Sedigh
-
zadeh

Proudly display your personal projects and experiments that aren’t tied to “9-5  paycheck” work.  It tells the reader a lot about your real passions.  If you don’t have any to display yet, start now.

Shaz Sedigh - zadeh @shaz
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Bud
Rodecker

Don’t mount your work on sheets of glass, or any other tricky presentation method. Just like your resume treat your portfolio like a design problem… The purpose of your portfolio should be to frame your work. Don’t let it overshadow the work inside.

Bud Rodecker @budrodecker
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Beverly Fre$h
Beverly
Fre$h

My biggest pet peeve is vellum title pages in a portfolio.

Beverly Fre$h @beverlyfresh
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Petrula Vrontikis
Petrula
Vrontikis

Not doing enough research about your reviewers. Knowing more about the person looking at your work will help stimulate and guide the conversation. And when you haven’t asked enough questions after the person has looked at the work—this is a missed opportunity to gain valuable insights.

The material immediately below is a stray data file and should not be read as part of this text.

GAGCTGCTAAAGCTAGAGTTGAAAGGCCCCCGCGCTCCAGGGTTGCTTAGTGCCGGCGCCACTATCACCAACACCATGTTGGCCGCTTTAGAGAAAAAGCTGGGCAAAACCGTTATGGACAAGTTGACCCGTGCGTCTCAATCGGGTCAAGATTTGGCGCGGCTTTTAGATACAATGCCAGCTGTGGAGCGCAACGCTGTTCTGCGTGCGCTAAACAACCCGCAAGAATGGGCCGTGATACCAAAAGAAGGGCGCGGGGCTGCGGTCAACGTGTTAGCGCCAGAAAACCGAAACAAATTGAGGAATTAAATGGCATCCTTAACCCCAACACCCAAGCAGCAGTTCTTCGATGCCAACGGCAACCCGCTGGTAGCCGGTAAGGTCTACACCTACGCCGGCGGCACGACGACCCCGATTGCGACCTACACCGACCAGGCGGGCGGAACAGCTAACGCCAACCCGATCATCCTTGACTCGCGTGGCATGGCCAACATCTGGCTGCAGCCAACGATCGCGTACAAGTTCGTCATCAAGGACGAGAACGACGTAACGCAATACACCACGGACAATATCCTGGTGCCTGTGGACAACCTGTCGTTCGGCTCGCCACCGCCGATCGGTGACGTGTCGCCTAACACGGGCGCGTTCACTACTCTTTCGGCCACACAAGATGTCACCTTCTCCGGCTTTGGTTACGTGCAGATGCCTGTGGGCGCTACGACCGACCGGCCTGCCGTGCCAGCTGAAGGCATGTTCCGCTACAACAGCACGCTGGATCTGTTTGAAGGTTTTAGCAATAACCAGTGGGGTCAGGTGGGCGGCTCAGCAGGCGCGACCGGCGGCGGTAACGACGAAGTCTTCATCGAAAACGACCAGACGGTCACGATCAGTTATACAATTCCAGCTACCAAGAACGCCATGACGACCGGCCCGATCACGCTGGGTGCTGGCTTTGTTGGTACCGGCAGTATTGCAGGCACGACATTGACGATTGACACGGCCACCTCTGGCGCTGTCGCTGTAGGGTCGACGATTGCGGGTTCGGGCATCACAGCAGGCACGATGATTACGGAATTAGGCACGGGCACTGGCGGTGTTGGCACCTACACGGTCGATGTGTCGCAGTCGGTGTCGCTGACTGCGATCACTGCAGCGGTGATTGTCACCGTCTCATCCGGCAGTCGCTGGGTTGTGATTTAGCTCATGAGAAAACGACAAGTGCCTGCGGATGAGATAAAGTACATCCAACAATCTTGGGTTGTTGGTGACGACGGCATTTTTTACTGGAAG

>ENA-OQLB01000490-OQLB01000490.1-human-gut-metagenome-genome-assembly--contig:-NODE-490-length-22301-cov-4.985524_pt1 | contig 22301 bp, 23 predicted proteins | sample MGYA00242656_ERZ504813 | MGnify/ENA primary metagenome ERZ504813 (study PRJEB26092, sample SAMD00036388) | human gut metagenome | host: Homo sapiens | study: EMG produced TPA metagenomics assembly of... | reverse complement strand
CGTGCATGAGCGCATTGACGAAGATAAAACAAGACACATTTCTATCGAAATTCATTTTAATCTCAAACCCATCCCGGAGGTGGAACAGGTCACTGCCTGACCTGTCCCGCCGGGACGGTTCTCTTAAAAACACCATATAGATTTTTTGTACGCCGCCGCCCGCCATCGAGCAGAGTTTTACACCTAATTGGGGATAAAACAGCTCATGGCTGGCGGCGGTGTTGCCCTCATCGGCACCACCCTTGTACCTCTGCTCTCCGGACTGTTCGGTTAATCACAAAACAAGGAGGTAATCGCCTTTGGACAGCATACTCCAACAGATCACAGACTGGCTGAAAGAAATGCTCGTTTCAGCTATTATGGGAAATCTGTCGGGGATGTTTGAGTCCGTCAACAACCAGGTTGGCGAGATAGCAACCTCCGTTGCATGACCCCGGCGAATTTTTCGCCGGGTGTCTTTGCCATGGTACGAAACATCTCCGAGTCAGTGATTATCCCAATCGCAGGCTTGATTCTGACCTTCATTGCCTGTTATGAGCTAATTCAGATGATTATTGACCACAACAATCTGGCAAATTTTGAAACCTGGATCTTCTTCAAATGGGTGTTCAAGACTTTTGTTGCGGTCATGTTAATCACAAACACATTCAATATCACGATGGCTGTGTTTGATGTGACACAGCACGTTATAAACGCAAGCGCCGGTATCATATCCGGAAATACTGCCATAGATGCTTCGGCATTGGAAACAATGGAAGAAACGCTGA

Petrula Vrontikis Flaunt
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Shaz
Sedigh
-
zadeh

Don’t make someone have to dig around to figure out what you do.  Clear copy for readers to see is always best.  If you are a conceptual art director, call that out.  If your are a hands-on designer, make that clear.  If you do both, mention it.

Shaz Sedigh - zadeh @shaz
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Will
Bryant
This is probably already on the site, but you should hear it again—only showcase work that you want to be doing. If your web skills are iffy at best, only show web projects if that is a challenge you want to take on.
Will Bryant @willbryantplz
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Lotta
Nieminen

Don’t overlook the power of well executed presentation. Put time and effort into figuring out the best way to document your projects.

Lotta Nieminen @lottanieminen